Catholics lose BBC debate

Ann Widdecombe

Ann Widdecombe

After the end of a debate on Wednesday night over  whether the Catholic Church is a force for good in the world, an elderly irate member of the audience was heard haranguing one of the stewards. She moaned how the event had been hijacked by the 'gay mafia' and how the panel were very rude to Archbishop John Onaiyekan. Her comments were wildly over-the-top, but I could not help feeling that after over ninety minutes of hearing the Catholic church being pulped, only someone with such extreme views would dare raise his or her head above the parapet.

The debate at the Methodist Central Hall in Westminster was organised by Intelligence Squared and pitted Roman Catholic Archbishop John Onaiyekan of Abuja and Ann Widdecombe against Christopher Hitchens and Stephen Fry. It was filmed for TV and was to be broadcast on BBC World.

As might be expected, Hitchens bombarded the audience with facts, but they were better organised than might be expected by anyone who read the ramshackle God is not Great. He castigated the Catholic church's history of violence, it's collusion with fascism, its cover-ups of child abuse and its attitude to homosexuality and AIDS. The latter point was reinforced by Stephen Fry - arguably the strongest speaker and definitely the most passionate - who implored the Catholic church to change its attitude to condom use.

Part of his strength as a speaker was that unlike Hitchens he did not appear hostile to Christianity. His objection to Catholicism was that it bore no resemblance to Christianity or to Jesus's teachings.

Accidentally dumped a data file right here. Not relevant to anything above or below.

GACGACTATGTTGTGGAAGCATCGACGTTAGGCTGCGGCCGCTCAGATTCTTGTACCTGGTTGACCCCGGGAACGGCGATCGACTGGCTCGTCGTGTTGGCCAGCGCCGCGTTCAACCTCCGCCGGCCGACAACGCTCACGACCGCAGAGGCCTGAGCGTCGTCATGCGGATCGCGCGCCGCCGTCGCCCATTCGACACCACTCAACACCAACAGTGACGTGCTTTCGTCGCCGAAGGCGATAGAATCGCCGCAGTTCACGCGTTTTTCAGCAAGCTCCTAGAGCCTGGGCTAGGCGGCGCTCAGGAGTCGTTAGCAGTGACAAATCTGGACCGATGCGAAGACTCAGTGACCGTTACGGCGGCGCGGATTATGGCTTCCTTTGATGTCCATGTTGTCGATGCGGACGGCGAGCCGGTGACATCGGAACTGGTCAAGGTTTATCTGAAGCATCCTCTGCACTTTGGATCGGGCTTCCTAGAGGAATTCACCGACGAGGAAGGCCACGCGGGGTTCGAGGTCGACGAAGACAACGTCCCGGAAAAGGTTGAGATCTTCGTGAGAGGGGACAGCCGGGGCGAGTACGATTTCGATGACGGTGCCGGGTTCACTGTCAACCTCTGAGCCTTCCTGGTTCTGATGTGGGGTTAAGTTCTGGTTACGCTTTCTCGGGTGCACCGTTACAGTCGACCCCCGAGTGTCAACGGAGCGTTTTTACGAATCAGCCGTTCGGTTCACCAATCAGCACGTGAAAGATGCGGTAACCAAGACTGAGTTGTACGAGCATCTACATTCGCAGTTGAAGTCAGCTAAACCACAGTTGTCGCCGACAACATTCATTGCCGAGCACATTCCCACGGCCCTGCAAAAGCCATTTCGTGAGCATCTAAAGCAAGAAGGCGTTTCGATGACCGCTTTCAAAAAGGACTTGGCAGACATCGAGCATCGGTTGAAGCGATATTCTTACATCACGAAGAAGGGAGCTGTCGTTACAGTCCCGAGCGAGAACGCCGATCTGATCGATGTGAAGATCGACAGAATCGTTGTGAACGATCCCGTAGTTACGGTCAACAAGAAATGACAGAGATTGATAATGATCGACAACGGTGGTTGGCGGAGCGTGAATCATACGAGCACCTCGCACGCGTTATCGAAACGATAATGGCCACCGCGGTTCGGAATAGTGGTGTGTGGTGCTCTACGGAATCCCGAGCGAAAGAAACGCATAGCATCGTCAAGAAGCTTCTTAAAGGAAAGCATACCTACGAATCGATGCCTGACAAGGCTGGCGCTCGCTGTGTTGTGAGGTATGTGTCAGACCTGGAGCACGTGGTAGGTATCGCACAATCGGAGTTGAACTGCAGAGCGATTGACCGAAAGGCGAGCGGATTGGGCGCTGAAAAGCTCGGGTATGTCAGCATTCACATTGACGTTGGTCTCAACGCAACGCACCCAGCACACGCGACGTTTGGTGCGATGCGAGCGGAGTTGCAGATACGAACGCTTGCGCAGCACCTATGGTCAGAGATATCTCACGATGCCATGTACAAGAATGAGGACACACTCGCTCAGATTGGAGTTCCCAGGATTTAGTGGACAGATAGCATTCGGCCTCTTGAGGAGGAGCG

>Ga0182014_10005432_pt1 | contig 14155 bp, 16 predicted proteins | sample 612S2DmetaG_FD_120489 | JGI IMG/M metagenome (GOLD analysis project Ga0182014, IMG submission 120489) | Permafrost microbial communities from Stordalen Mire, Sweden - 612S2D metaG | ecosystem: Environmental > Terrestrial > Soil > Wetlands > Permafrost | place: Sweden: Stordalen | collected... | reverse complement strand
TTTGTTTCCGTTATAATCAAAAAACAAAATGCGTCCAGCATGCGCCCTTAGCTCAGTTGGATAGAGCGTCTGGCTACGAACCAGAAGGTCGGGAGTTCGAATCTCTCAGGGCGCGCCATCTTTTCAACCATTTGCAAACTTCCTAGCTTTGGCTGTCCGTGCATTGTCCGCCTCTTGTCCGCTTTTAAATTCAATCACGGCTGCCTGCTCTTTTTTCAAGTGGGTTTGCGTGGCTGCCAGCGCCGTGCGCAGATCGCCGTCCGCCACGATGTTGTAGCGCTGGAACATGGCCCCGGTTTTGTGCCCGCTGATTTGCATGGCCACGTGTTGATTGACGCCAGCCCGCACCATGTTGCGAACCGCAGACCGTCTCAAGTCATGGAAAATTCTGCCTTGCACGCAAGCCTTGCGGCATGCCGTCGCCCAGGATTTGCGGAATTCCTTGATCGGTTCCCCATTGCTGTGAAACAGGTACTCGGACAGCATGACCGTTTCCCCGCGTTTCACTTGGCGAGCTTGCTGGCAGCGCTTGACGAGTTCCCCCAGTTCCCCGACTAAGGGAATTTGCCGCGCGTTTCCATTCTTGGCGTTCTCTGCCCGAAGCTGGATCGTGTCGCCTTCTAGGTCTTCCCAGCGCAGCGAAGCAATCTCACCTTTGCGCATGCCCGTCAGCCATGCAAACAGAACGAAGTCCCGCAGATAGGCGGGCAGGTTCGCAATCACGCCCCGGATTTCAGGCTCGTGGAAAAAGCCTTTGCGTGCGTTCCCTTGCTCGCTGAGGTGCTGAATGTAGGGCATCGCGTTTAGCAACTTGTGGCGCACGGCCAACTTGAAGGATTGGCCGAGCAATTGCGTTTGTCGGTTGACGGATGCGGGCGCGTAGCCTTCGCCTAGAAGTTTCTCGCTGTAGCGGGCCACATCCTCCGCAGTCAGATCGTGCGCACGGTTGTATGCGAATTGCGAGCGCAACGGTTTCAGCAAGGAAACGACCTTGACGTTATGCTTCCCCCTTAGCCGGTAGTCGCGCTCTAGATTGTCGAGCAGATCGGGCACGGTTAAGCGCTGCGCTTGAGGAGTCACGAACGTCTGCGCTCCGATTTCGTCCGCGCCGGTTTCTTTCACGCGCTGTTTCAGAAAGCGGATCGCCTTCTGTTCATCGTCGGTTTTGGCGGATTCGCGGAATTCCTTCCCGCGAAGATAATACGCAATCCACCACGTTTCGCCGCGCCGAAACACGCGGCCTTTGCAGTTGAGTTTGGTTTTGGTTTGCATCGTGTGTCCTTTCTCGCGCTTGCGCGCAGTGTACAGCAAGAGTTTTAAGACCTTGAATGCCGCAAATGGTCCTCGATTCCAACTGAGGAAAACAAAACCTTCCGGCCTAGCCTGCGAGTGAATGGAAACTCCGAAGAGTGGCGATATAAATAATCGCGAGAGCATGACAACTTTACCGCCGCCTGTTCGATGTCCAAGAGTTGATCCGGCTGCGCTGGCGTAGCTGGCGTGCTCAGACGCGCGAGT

Against such firepower Ann Widdecombe argued that it is unfair to judge the past by present day standards. She appeared to argue that women could not be priests as they could no more enter the mindset of Jesus than a man can enter the mindset of the Virgin Mary. She cited scientific evidence that condoms are not the answer to problems in Africa but did not acknowledge that unprotected sex is inevitably more risky than protected sex. As for Archbishop John Onaiyekan, his contribution was woefully negligible and from the outset he seemed out of his depth.

In fairness,  a good chunk of the audience were not open to persuasion. The National Secular Society appeared to have rounded up its troops, as witnessed not just by the rapturous applause that greeted Christopher Hitchens but after the debate and before
closing remarks when audience members were invited to question the panel. The bias of questioning was so heavily biased against the Catholic church that chair Zeinab Badawi intervened to invite questions from members who supported the debate's contention.

Yet even with these provisos in place, the debate was still a resounding failure for Archbishop Onaiyekan and Ann Widdecombe. At the start of the debate, audiences were required to cast an anonymous vote on the motion and while 678 people supported the
motion and 346 were undecided, 1,102 argued against it. At the end of the debate, the same anonymous vote was cast and this time only 268 people voted in favour of the argument with 1,876 voting against it and 34 people being undecided.

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